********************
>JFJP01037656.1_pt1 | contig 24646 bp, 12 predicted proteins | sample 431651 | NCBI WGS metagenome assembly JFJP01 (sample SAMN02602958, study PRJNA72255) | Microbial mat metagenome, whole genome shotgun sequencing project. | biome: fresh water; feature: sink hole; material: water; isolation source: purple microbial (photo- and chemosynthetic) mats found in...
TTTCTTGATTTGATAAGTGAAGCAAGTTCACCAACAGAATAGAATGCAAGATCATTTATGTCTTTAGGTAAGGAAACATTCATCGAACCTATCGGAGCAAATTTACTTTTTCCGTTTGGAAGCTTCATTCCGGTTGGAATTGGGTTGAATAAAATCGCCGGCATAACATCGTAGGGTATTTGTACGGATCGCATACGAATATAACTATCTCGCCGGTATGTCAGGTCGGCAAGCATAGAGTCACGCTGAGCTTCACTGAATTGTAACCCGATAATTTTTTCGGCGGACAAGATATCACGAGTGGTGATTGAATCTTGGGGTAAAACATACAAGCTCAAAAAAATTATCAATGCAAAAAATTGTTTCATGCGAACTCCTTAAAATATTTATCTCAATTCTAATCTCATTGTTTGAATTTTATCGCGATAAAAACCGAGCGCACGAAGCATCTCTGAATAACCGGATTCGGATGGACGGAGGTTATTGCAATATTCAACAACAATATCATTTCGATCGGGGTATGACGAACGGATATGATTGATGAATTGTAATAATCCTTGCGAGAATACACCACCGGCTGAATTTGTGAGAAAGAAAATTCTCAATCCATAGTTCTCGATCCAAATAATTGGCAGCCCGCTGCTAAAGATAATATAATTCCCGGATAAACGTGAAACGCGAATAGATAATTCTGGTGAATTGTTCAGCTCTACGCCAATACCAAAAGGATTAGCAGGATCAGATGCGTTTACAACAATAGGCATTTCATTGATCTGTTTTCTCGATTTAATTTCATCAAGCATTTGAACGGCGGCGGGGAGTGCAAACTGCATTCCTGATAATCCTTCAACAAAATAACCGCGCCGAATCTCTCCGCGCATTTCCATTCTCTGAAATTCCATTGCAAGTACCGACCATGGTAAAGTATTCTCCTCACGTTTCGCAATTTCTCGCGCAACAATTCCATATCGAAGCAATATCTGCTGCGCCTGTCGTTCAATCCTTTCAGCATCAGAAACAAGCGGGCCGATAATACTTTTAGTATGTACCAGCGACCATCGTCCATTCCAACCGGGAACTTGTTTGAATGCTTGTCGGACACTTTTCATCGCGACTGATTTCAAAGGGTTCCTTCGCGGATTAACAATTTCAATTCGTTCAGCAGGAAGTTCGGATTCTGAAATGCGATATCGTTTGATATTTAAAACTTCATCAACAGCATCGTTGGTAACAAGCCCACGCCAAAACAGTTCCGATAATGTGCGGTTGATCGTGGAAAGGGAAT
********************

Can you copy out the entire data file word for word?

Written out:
>JFJP01037656.1_pt1 | contig 24646 bp, 12 predicted proteins | sample 431651 | NCBI WGS metagenome assembly JFJP01 (sample SAMN02602958, study PRJNA72255) | Microbial mat metagenome, whole genome shotgun sequencing project. | biome: fresh water; feature: sink hole; material: water; isolation source: purple microbial (photo- and chemosynthetic) mats found in...
TTTCTTGATTTGATAAGTGAAGCAAGTTCACCAACAGAATAGAATGCAAGATCATTTATGTCTTTAGGTAAGGAAACATTCATCGAACCTATCGGAGCAAATTTACTTTTTCCGTTTGGAAGCTTCATTCCGGTTGGAATTGGGTTGAATAAAATCGCCGGCATAACATCGTAGGGTATTTGTACGGATCGCATACGAATATAACTATCTCGCCGGTATGTCAGGTCGGCAAGCATAGAGTCACGCTGAGCTTCACTGAATTGTAACCCGATAATTTTTTCGGCGGACAAGATATCACGAGTGGTGATTGAATCTTGGGGTAAAACATACAAGCTCAAAAAAATTATCAATGCAAAAAATTGTTTCATGCGAACTCCTTAAAATATTTATCTCAATTCTAATCTCATTGTTTGAATTTTATCGCGATAAAAACCGAGCGCACGAAGCATCTCTGAATAACCGGATTCGGATGGACGGAGGTTATTGCAATATTCAACAACAATATCATTTCGATCGGGGTATGACGAACGGATATGATTGATGAATTGTAATAATCCTTGCGAGAATACACCACCGGCTGAATTTGTGAGAAAGAAAATTCTCAATCCATAGTTCTCGATCCAAATAATTGGCAGCCCGCTGCTAAAGATAATATAATTCCCGGATAAACGTGAAACGCGAATAGATAATTCTGGTGAATTGTTCAGCTCTACGCCAATACCAAAAGGATTAGCAGGATCAGATGCGTTTACAACAATAGGCATTTCATTGATCTGTTTTCTCGATTTAATTTCATCAAGCATTTGAACGGCGGCGGGGAGTGCAAACTGCATTCCTGATAATCCTTCAACAAAATAACCGCGCCGAATCTCTCCGCGCATTTCCATTCTCTGAAATTCCATTGCAAGTACCGACCATGGTAAAGTATTCTCCTCACGTTTCGCAATTTCTCGCGCAACAATTCCATATCGAAGCAATATCTGCTGCGCCTGTCGTTCAATCCTTTCAGCATCAGAAACAAGCGGGCCGATAATACTTTTAGTATGTACCAGCGACCATCGTCCATTCCAACCGGGAACTTGTTTGAATGCTTGTCGGACACTTTTCATCGCGACTGATTTCAAAGGGTTCCTTCGCGGATTAACAATTTCAATTCGTTCAGCAGGAAGTTCGGATTCTGAAATGCGATATCGTTTGATATTTAAAACTTCATCAACAGCATCGTTGGTAACAAGCCCACGCCAAAACAGTTCCGATAATGTGCGGTTGATCGTGGAAAGGGAAT